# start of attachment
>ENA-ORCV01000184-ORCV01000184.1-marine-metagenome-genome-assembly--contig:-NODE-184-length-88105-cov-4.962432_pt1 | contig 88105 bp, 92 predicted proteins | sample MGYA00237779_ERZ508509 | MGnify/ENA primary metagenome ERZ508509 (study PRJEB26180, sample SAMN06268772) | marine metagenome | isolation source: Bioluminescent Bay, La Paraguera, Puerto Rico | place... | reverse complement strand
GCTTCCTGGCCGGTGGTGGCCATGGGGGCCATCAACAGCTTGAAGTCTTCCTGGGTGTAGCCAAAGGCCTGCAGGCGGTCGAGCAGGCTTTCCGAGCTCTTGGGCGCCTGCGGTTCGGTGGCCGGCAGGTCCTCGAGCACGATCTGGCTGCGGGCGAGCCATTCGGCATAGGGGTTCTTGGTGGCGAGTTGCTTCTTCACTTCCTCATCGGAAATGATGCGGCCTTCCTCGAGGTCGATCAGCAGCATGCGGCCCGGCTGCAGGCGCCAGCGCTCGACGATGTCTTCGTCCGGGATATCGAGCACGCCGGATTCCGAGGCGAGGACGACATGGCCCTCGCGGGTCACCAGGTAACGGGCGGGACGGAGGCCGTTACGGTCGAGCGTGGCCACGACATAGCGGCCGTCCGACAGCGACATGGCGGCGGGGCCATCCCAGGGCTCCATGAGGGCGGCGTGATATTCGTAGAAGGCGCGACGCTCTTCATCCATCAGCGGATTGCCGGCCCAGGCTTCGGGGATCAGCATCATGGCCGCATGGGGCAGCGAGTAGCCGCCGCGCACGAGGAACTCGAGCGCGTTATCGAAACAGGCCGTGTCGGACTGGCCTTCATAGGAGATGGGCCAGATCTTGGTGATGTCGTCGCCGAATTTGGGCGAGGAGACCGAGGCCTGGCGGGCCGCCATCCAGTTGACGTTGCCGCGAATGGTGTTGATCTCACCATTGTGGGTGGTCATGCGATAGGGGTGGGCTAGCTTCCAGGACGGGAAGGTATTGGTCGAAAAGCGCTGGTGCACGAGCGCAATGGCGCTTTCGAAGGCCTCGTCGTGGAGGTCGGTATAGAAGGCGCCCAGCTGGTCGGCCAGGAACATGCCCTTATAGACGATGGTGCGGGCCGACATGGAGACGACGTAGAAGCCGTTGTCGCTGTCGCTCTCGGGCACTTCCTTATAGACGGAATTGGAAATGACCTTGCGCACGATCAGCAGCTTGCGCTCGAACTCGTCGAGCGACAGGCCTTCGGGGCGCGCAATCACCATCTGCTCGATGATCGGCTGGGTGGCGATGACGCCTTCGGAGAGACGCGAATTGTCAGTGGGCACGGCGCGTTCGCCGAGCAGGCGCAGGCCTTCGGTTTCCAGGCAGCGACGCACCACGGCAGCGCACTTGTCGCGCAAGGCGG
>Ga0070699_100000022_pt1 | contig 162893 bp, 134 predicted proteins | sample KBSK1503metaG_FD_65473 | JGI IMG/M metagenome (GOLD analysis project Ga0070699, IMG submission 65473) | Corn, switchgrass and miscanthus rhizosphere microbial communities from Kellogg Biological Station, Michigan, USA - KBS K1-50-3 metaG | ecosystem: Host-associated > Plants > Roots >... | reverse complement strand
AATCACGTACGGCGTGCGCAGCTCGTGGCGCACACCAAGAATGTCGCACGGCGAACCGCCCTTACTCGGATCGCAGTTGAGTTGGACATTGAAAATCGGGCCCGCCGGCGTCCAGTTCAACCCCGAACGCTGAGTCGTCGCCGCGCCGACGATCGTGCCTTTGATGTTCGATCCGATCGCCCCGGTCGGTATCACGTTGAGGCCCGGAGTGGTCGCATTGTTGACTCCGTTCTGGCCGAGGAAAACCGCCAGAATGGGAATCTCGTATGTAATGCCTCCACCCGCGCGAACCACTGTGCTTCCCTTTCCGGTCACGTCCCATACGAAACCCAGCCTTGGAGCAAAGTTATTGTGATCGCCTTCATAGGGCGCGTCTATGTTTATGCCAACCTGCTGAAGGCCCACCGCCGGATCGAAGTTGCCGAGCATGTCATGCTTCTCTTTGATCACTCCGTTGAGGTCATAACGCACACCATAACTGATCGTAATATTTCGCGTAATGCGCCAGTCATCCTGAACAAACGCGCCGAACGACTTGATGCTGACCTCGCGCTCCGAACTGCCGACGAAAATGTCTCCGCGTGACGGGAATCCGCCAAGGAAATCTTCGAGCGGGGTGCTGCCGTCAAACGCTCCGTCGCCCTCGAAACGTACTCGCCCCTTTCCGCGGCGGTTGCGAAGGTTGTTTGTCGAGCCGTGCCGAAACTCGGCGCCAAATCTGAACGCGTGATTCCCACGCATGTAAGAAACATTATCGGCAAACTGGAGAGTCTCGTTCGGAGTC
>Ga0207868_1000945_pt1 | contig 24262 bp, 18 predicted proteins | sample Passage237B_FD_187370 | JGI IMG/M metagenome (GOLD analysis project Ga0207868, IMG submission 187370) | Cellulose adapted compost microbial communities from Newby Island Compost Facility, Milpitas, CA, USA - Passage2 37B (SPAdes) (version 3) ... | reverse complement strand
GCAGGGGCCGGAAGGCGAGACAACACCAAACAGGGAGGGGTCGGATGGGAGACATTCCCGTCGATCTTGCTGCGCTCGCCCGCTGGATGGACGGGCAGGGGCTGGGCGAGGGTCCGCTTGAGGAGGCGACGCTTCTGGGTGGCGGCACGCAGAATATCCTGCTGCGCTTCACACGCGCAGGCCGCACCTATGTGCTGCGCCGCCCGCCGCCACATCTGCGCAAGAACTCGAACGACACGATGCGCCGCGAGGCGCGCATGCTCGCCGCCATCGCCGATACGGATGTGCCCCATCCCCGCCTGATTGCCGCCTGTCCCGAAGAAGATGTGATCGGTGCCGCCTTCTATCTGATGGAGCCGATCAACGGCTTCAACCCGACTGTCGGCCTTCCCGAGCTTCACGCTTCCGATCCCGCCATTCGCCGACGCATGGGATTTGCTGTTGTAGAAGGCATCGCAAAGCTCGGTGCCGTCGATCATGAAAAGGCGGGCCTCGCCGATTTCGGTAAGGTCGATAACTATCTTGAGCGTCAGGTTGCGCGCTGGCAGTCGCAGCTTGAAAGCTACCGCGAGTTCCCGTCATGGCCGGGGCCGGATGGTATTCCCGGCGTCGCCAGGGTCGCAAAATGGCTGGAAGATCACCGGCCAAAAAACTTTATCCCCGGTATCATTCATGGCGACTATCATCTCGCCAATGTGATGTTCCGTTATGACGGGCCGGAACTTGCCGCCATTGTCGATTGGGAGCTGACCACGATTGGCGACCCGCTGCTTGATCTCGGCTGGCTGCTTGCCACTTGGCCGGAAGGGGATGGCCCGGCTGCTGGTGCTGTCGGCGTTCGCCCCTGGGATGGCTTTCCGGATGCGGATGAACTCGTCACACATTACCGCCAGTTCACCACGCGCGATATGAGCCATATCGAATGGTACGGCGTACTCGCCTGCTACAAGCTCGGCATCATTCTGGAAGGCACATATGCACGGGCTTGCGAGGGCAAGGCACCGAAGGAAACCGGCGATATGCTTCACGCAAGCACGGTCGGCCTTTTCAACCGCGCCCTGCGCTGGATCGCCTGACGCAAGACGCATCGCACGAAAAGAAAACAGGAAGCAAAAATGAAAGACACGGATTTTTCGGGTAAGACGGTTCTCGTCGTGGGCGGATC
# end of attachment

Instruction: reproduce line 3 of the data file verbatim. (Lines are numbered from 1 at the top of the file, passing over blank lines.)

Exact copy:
>Ga0070699_100000022_pt1 | contig 162893 bp, 134 predicted proteins | sample KBSK1503metaG_FD_65473 | JGI IMG/M metagenome (GOLD analysis project Ga0070699, IMG submission 65473) | Corn, switchgrass and miscanthus rhizosphere microbial communities from Kellogg Biological Station, Michigan, USA - KBS K1-50-3 metaG | ecosystem: Host-associated > Plants > Roots >... | reverse complement strand